If you have been the victim of domestic violence in California and charges have been filed, dismissing the case before court can be challenging. If the prosecutor believes California Penal Code 273.5 dealing with domestic violence has been violated, he can pursue the case despite your desire to have the matter dropped. In addition, if the prosecutor has evidence to support the charge, he will likely proceed. However, you can certainly make your wishes known to the court.
Prepare a written request. Type a letter to the prosecutor handling your case. Reference the case number and defendant. State the reasons why you would like the domestic violence charges dismissed. If you are stating that your initial complaint was not true, be prepared to face possible charges for filing a false report.
Deliver the request. Deliver the letter to the clerk of court office in the county where the case is filed. Bring a copy for the case file, the prosecutor and your records. Have each copy date stamped by a deputy clerk. Leave the copy for the case file with the deputy clerk.
Meet with the prosecutor. Make an appointment to meet with the prosecutor handling the domestic violence case. Hand-deliver the letter to him and ask if he will consider recommending the case be dismissed. If he refuses to meet and discuss the matter, leave a copy of the letter with his office or send it by certified mail to verify receipt.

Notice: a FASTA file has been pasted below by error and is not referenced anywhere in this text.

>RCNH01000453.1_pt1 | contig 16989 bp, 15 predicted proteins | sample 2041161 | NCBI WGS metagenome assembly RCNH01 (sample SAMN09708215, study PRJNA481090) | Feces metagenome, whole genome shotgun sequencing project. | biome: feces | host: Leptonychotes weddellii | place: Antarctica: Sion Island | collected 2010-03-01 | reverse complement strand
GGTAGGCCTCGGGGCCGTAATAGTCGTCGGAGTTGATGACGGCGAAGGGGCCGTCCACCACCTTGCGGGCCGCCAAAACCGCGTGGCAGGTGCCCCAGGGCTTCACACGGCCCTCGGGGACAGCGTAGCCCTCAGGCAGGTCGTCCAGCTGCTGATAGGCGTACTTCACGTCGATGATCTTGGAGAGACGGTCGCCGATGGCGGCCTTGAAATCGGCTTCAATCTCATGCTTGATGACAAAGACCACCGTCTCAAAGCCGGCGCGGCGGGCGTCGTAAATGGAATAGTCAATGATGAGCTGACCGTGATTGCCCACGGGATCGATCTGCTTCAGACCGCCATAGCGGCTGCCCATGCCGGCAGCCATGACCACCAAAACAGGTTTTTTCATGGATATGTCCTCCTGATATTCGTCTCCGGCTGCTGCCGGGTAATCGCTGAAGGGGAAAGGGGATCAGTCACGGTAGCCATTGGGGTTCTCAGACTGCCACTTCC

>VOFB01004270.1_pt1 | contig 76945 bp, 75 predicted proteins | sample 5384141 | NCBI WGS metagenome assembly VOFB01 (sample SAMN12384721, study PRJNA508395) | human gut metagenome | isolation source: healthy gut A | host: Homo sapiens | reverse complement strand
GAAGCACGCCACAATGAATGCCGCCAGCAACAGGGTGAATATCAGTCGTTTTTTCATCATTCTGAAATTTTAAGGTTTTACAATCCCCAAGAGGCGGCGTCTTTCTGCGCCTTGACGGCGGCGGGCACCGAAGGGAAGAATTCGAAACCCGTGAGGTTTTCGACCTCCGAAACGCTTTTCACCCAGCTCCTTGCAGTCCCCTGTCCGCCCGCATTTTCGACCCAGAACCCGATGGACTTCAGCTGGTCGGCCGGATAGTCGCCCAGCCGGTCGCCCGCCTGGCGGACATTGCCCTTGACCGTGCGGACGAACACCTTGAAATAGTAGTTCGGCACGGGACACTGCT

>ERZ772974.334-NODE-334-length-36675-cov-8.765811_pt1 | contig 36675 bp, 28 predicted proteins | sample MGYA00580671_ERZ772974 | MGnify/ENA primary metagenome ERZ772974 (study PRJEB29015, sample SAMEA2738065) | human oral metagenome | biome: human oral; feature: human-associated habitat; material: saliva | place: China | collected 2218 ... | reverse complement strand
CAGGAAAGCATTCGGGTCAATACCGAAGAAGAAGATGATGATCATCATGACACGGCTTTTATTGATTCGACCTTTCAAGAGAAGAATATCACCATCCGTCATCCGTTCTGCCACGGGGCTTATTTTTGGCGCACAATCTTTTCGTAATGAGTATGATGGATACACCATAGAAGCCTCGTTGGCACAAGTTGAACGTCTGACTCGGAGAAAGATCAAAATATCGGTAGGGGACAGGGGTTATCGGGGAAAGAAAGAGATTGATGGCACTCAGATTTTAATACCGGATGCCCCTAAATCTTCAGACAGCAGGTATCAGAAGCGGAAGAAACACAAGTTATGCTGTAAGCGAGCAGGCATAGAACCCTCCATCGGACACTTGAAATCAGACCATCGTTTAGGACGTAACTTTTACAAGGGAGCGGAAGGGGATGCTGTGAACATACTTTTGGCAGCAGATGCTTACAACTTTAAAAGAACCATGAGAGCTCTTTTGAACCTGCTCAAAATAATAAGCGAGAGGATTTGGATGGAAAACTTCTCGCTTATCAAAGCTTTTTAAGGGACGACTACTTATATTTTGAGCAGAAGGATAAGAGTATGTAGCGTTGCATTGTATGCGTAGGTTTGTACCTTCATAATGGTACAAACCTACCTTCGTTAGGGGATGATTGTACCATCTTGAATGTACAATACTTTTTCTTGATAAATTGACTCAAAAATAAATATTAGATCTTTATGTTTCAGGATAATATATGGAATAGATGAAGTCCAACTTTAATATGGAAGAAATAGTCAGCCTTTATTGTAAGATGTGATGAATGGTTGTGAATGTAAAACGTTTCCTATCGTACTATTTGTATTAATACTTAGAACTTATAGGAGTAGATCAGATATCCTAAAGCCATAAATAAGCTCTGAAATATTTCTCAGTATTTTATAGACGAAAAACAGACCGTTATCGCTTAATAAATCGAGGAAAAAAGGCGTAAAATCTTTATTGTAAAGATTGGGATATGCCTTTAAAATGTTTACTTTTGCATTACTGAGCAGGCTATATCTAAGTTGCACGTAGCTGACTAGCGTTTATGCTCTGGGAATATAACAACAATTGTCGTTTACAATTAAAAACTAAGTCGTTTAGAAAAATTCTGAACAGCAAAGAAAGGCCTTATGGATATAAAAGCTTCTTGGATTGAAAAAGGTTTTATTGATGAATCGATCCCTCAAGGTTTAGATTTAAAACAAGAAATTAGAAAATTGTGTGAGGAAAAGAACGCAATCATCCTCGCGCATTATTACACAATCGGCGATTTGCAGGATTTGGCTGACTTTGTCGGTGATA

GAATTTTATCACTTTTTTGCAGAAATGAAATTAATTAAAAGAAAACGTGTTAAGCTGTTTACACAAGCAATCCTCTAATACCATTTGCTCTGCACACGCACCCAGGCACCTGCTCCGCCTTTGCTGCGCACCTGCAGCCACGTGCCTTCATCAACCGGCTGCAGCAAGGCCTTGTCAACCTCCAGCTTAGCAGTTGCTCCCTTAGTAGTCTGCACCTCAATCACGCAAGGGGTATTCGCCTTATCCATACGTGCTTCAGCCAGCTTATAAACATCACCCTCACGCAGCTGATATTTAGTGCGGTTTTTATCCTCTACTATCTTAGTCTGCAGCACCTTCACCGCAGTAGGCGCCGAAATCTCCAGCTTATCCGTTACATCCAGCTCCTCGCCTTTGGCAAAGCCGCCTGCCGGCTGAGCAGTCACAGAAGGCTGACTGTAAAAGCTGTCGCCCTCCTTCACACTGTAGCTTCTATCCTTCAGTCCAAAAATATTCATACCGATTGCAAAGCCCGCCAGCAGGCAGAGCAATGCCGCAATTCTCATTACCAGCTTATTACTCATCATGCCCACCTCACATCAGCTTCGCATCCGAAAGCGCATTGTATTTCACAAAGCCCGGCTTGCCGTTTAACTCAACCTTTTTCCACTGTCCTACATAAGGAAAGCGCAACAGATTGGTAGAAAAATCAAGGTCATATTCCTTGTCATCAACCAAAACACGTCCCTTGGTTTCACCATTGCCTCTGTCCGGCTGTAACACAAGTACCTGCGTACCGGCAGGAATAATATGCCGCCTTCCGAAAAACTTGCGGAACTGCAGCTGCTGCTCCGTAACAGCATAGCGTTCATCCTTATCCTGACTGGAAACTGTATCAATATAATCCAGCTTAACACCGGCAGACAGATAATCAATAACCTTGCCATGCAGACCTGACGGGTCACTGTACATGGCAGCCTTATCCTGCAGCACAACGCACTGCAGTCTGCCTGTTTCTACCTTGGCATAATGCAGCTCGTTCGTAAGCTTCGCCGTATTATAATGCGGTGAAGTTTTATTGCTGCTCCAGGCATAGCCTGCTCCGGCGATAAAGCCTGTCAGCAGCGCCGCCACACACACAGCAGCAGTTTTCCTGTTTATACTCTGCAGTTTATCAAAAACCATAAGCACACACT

Appear in court. Attend the court hearing on the matter to learn if the judge accepts the prosecution's recommendation to either proceed with the case or dismiss the charges. You may have an opportunity to speak at this court proceeding and offer your reasons for wishing to drop charges.
It is common for domestic violence victims to request charges be dropped out of fear of further abuse. If you are in an abusive relationship, get help. The California Partnership to End Domestic Violence (cpedv.org) is one of many agencies that can assist you.